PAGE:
The game will cost $500 million to make and market over the next ten years

While we all finished crying over the news that the biggest name in video games is now Kim Kardashian, Activision and Bungie were getting ready to release the Beta for much awaited Destiny, all part of the ‘final approach’ before its September 9 release.

Destiny, for the uninitiated, is a first-person shooter with MMO elements, character building, aliens…basically, all the stuff you want from a game. If you haven’t played the Alpha, the world is pretty simple: Earth is no longer ours apart from one city after the collapse and now you’re tasked with being guardian of the city and keeping out the aliens while we try and survive as a species - post alien invasion type thing, save the Earth type thing, shoot the others type thing.

Where you might have heard of Destiny before was with the worst bit of dialogue possibly ever becoming an internet hit. Don’t worry if you’re worried about hurting Bungie’s feelings, they happily cashed in with “That wizard came from the moon!” t-shirts that quickly became the best selling thing on their store.


But that piece of wonder will now be relegated to YouTube hits and referencing reviewers because they took it out. You do still get to have Peter Dinklage in your ear and with a much better performance than last time - when it was generally agreed that his voice-overs were “lacklustre”. As much as you might want to hear that line this is presumably what Alphas and Betas are for.

The game can sometimes feel too much like Halo (Bungie’s other big IP). You could go online and shoot your friends and fly around in vehicles - similarly to Halo.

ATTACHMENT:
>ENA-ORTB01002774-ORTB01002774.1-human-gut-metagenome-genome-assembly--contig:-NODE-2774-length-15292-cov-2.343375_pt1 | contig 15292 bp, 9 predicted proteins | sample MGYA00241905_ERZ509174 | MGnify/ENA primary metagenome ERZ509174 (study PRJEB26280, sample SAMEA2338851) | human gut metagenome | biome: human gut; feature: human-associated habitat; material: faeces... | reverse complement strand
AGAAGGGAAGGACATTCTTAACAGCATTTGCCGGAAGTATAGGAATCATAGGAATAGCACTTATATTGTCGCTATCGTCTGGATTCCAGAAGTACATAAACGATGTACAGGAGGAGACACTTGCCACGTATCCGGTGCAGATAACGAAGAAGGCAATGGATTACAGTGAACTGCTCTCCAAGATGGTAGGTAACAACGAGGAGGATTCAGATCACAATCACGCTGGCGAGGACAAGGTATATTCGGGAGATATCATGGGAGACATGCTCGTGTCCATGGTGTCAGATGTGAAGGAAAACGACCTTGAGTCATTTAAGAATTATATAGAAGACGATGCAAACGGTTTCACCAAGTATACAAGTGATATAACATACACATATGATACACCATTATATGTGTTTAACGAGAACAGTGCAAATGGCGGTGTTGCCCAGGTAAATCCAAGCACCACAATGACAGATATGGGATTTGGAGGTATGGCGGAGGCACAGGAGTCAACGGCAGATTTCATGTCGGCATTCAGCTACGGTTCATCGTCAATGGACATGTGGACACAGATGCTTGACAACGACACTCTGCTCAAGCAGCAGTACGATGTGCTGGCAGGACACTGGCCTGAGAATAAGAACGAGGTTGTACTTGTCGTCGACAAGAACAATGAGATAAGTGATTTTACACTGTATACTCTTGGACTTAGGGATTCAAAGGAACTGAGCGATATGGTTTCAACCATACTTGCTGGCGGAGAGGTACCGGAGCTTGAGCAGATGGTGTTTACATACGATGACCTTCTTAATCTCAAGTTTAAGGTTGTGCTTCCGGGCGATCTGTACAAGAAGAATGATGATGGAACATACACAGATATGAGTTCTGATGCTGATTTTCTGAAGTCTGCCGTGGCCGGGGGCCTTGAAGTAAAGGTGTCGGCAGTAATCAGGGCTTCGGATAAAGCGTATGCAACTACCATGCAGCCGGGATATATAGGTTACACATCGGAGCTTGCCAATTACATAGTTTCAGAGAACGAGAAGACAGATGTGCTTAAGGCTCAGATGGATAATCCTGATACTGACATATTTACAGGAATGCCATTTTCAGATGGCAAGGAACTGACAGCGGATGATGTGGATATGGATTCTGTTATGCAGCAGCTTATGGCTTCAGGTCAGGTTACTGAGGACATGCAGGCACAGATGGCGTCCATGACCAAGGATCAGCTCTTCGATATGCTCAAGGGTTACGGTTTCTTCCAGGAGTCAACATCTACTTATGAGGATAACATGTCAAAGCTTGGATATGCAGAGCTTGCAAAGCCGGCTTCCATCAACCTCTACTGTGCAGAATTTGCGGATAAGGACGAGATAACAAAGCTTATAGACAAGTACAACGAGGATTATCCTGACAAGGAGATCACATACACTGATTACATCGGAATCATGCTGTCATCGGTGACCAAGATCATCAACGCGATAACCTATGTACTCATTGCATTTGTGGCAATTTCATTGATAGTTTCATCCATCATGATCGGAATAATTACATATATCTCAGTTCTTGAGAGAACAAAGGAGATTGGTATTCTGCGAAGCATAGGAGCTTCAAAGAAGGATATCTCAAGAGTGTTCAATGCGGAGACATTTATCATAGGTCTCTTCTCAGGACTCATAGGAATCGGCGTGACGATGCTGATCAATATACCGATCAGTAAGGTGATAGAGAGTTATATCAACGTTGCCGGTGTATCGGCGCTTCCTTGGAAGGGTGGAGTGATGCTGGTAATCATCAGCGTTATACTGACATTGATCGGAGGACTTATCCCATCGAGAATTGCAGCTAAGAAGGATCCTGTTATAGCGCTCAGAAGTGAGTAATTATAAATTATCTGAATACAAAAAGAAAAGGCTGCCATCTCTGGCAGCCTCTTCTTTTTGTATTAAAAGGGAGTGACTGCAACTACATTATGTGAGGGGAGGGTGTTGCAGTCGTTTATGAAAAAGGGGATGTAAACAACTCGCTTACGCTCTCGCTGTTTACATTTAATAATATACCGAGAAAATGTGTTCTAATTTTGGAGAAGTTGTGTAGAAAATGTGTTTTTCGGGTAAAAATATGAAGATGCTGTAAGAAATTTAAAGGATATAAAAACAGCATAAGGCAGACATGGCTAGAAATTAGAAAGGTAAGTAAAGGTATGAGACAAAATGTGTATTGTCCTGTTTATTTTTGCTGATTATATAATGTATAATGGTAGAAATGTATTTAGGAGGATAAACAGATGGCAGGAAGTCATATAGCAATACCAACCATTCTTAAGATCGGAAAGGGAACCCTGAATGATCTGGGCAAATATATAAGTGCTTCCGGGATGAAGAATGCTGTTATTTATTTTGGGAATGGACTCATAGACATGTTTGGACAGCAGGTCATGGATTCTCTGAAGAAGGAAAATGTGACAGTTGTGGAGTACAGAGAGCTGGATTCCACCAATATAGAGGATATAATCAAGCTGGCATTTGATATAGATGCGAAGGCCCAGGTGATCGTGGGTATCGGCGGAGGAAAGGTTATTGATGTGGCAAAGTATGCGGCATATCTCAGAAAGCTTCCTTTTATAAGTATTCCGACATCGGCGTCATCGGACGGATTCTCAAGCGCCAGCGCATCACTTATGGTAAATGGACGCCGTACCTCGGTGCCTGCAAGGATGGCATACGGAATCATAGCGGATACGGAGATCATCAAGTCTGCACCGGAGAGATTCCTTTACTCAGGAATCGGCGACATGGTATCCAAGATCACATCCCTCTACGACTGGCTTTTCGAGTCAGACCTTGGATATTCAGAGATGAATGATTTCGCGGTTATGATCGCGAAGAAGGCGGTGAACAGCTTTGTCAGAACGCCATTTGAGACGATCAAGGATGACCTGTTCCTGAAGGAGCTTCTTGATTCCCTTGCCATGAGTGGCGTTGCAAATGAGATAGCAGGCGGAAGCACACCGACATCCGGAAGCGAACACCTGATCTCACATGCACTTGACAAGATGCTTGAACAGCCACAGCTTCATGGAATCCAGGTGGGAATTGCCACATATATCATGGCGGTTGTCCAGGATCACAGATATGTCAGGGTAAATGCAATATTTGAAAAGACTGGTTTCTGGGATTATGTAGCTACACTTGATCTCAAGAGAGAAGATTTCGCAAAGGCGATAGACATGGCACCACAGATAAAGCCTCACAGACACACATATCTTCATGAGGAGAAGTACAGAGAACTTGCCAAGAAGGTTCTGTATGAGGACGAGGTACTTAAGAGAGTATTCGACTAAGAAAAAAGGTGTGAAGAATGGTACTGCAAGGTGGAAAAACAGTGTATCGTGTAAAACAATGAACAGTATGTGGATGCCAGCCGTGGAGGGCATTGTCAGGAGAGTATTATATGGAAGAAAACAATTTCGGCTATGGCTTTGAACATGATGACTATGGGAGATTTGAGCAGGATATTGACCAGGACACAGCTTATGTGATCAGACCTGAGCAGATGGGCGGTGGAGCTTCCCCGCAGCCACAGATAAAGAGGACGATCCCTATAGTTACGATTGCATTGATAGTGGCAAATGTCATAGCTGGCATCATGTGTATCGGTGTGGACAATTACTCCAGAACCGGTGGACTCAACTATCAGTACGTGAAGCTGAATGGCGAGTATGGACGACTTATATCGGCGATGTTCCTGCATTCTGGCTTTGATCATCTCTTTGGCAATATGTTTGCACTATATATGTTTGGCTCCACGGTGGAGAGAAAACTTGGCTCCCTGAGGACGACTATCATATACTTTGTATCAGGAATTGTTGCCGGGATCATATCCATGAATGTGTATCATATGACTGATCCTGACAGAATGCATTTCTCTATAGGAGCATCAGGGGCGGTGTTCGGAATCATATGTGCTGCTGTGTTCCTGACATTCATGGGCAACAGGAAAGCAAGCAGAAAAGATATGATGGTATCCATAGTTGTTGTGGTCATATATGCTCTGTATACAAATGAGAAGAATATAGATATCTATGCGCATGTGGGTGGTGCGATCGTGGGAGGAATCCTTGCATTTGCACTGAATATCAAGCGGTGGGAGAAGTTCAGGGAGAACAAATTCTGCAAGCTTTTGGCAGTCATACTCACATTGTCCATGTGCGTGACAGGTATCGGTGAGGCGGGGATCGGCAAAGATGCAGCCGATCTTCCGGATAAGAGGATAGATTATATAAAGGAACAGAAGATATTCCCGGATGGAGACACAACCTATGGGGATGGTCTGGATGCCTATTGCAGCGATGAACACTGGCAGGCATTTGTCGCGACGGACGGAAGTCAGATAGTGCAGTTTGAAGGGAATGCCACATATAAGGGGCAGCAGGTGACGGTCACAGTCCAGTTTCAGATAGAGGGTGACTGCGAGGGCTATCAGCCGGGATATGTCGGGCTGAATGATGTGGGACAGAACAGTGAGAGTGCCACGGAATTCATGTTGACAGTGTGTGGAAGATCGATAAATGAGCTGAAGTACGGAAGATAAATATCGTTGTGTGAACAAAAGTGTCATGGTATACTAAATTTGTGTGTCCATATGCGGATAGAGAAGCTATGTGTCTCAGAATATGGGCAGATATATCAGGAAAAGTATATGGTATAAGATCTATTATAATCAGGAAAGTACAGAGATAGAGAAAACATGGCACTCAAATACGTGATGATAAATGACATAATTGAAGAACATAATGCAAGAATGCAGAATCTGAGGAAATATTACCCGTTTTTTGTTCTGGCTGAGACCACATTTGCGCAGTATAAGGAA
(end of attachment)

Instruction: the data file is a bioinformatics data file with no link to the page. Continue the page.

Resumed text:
“This place must have been beautiful before the collapse,” Peter Dinklage says to you at one point while you run through scenery torn up with abandoned cars and fallen airplanes, but it’s beautiful now, too. And the rest of the game, even the map pages, looks fantastic – images of the Earth with a huge white orb floating beside it should have told you something gorgeous was going to come out of this.

And though there are lines like “help me push back the darkness” that make you step out of the game and wonder who let that slip past, how many people read that and didn’t think that’s terrible, there are also moments that drag you in – near the beginning you’re told the children used to be told stories of alien races to scare them but now, “the children are scared anyway.” It’s stuff like that that keeps the game going and keeps you involved.

On first look, it didn’t feel enough like something completely new – though that’s not to take away from the game, which is actually pretty good, but when a studio has been hinting at a game for years and years you expect that to bring something revolutionary to the table, and that’s how it was sold to us. Customizing the main character is cool but it’s not quite revolutionary. Games like Halo are great because Halo is great, but personally, I'm not convinced this will change Bungie’s image as the studio that brought you Halo.